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The night of Oct. 8, residents in Santa Rosa, California, woke up to the sounds of high winds, the smell of smoke, and the orange glow of what would be known as the Tubbs Fire looming brightly in the distance. For many, their only warning of the oncoming danger was these signs—and the panicked knocking of neighbors on their front door. Thus far, the still-raging Northern California wildfires have claimed 40 lives, with another 174 still unaccounted for.
As the winds have died down and firefighters are slowly containing the separate blazes, many are starting to wonder, though: Why weren’t we alerted that a fire was speeding our way? In an age when every smartphone in the state goes berserk for an Amber Alert, why were some Santa Rosa residents notified they should evacuate, and others weren’t?
The issue lies in our rapid-fire adoption of cellphones. Back in the day when everyone had landlines, counties populated their phone-based emergency alert systems with numbers from telephone carriers. The Reverse 911 Law, which enabled law enforcement to make outbound calls to your phone, guaranteed your phone number was shared with emergency agencies—but it was written before cellphones were so prevalent.
Today, roughly half of American households have abandoned landlines, and because the Reverse 911 law doesn’t apply to cellphones, it’s more difficult for county officials to gather citizens’ numbers. On top of that, officials can’t simply use a broad alert system that sends a message to every cell number in the area. In the case of the Santa Rosa fires, some homes were in imminent danger while others weren’t. Had officials notified every single resident to evacuate—Amber Alert-style—roadways would have gotten even more clogged with car traffic. It’s possible that more lives would have been lost. In fact, bumper-to-bumper traffic forced some residents to flee the fires by bicycle.
So today, in many counties, receiving emergency phone alerts is completely opt-in. You need to head to your county’s website, give them your cellphone number and other information, and then you’ll be alerted in the case of a major, evacuation-level emergency. There is no unified system across the country, and there doesn’t seem to be a one-stop database where you can easily sign up for your county’s emergency alert system. (Ready.gov, whose system can send imminent threat, AMBER, and presidential alerts, would be the logical place to house such a database.)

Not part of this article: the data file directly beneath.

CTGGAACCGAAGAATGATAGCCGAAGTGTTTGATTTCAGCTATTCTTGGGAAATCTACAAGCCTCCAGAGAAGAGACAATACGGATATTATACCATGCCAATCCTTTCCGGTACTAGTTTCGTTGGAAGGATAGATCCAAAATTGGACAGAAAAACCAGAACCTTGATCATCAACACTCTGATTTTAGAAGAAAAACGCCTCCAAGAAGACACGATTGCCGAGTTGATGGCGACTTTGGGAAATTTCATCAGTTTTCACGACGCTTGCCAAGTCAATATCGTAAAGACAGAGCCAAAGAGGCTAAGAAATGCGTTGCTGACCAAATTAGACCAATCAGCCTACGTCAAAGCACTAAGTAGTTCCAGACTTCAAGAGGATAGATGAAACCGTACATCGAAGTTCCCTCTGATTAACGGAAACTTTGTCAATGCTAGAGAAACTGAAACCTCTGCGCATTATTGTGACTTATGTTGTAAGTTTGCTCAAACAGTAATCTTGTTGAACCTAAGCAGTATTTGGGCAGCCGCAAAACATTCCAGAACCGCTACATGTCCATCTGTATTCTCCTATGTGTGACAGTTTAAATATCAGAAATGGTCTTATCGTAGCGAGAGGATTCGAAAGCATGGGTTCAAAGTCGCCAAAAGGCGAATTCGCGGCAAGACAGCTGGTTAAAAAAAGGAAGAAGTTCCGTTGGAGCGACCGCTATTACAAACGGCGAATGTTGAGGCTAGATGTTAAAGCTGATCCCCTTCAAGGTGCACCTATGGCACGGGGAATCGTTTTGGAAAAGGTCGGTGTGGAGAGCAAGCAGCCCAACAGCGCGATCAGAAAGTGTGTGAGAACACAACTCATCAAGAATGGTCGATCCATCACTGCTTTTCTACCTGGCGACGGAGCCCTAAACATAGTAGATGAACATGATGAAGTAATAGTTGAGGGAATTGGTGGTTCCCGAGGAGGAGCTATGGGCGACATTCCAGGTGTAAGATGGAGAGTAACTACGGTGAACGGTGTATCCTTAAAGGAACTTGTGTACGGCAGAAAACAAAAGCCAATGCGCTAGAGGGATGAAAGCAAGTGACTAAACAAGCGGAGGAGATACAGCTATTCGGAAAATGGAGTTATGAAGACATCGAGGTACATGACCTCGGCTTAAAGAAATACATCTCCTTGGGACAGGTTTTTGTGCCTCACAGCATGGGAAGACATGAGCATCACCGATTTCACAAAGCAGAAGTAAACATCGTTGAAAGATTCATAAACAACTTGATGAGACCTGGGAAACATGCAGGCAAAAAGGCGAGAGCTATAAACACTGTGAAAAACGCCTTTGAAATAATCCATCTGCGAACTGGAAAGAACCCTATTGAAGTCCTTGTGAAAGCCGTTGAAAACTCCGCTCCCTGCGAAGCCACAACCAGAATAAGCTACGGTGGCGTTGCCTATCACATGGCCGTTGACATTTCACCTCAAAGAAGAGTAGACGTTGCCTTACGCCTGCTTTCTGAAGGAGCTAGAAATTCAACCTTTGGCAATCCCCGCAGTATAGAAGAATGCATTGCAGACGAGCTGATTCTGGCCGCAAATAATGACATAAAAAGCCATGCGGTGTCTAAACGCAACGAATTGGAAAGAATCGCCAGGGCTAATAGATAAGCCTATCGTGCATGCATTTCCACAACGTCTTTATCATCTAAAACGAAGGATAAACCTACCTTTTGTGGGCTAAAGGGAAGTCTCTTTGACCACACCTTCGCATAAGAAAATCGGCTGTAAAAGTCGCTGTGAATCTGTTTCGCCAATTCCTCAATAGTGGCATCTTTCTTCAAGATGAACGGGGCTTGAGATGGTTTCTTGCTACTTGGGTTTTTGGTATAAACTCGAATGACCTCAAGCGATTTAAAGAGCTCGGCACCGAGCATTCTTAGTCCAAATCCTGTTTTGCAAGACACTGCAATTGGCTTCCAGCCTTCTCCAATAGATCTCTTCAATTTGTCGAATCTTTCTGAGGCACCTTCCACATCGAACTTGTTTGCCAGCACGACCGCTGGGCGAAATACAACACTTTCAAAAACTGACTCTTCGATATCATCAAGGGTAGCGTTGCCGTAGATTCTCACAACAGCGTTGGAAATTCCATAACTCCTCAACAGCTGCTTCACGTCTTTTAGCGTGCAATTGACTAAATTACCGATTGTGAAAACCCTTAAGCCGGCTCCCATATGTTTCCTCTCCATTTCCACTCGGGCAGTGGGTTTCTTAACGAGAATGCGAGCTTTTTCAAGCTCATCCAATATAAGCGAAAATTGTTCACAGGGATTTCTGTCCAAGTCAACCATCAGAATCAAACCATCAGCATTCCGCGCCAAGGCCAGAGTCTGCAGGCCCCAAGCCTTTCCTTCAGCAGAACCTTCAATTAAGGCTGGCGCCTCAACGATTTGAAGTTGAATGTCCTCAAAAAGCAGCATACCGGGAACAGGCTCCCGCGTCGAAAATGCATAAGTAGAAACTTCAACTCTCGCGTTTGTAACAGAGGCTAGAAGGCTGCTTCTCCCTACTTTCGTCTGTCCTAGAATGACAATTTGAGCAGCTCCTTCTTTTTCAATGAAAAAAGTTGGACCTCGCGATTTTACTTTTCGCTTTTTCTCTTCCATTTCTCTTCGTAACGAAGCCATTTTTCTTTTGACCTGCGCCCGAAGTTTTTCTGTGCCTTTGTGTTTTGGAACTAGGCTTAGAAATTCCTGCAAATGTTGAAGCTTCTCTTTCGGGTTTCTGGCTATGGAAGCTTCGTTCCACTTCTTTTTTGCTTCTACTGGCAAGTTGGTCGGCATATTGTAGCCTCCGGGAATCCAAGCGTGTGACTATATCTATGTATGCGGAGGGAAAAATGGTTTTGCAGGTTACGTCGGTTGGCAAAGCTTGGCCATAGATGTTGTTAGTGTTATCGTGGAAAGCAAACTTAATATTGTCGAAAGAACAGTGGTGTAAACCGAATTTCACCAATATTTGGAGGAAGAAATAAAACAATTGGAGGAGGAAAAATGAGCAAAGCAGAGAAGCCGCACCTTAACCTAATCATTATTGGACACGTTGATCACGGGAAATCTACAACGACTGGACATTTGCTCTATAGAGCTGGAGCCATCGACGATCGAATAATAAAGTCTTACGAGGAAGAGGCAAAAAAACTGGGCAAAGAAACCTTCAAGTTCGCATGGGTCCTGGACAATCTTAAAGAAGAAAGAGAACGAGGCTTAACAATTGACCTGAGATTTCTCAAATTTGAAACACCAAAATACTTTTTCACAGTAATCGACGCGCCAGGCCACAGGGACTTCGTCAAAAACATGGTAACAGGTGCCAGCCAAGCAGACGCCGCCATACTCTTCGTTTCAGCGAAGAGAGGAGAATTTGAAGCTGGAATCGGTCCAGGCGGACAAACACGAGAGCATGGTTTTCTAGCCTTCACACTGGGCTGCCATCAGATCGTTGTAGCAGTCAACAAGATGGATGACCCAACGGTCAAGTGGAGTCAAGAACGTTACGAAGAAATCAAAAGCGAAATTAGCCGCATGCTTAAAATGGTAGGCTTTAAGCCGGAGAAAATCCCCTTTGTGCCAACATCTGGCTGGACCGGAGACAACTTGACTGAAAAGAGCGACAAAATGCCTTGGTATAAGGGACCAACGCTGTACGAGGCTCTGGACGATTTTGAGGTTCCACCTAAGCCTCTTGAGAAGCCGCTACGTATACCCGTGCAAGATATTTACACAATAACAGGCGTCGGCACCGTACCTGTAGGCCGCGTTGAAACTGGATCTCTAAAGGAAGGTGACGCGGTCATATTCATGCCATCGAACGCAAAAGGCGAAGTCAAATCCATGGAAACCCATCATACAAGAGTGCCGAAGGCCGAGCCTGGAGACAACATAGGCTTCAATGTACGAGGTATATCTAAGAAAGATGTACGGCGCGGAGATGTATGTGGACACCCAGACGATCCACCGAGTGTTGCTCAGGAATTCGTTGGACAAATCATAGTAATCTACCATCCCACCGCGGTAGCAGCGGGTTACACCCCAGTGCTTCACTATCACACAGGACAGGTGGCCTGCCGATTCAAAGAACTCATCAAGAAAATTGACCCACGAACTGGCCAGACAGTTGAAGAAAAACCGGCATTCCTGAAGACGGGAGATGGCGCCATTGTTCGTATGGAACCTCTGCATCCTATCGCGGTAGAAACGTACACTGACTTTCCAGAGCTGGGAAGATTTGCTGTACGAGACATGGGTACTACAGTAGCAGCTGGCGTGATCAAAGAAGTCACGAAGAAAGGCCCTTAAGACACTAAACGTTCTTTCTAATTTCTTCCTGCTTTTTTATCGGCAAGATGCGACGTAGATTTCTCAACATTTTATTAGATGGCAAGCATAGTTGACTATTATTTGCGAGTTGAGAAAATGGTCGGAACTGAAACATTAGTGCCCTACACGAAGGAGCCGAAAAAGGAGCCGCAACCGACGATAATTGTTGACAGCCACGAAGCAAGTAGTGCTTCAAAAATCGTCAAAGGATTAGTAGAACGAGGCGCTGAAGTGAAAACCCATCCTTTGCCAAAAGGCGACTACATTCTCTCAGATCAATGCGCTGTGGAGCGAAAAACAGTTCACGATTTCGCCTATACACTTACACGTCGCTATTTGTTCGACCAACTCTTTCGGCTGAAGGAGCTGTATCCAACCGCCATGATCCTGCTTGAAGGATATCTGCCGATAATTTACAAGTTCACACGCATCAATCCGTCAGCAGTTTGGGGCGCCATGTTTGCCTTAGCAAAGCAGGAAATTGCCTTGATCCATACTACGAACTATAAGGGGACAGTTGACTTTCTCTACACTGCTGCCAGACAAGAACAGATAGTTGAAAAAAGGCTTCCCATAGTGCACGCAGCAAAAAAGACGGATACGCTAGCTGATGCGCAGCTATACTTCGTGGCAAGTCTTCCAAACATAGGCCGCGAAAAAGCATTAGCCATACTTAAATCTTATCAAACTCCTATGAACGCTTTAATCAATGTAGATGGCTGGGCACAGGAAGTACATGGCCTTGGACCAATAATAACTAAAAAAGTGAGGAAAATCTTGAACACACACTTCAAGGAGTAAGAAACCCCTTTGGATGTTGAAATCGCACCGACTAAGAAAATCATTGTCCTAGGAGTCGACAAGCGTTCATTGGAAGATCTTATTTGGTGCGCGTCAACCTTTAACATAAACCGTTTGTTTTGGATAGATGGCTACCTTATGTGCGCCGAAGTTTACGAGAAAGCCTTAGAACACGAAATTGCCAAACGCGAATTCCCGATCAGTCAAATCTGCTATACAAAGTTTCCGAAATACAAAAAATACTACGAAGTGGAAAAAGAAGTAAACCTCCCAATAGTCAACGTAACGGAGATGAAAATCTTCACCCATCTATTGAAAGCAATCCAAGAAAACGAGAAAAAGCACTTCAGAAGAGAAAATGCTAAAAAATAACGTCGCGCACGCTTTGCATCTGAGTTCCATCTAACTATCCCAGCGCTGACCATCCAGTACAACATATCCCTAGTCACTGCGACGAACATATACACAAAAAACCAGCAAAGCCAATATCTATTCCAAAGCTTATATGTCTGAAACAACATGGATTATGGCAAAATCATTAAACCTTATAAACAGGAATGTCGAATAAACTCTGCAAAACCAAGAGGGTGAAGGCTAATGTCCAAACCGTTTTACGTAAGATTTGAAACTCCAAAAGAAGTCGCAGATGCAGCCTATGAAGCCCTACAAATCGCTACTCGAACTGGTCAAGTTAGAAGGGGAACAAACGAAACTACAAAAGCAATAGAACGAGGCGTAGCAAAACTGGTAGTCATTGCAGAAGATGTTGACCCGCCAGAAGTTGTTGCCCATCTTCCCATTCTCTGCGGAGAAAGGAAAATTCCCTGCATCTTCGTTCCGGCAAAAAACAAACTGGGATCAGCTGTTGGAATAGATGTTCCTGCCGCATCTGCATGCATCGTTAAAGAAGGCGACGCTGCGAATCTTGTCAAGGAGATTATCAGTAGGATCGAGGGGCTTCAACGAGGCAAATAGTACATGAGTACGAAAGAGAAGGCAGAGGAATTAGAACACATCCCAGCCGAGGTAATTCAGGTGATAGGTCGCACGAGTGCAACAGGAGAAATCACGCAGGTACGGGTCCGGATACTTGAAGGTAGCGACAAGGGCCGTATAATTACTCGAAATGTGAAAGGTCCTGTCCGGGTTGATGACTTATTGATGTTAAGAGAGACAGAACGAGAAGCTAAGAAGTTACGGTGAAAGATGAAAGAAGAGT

To sign up for an emergency alert system in your area, Google your county name and “emergency alert.” In San Mateo County south of San Francisco, for example, you need to head to the SMCAlert website. There, you can create an account with your email, phone number, and address. For those in and around Austin, Texas, you should go to the Warn Central Texas website to sign up for phone-based alerts. The county will then notify you in the case of emergencies or other opt-in scenarios, such as major road closures. Cities such as San Francisco and Chicago also have their own alert systems.
Once signed up, you’ll want to make sure you keep your address information up to date. This should help ensure you only receive alerts that are relevant to you and your neighborhood—and that you don’t miss out on important messages, either. On iOS and Android, these alerts should go through even at night when your phone may be on Do Not Disturb.
For now, this is the best way to ensure that you receive phone-based alerts in the case of an emergency or natural disaster.
Christina Bonnington is a tech reporter who specializes in consumer gadgets, apps, and the trends shaping the technology industry. Her work has also appeared in Gizmodo, Wired, Refinery29, Slate, Bicycling, and Outside Magazine. She is based in the San Francisco Bay Area and has a background in electrical engineering.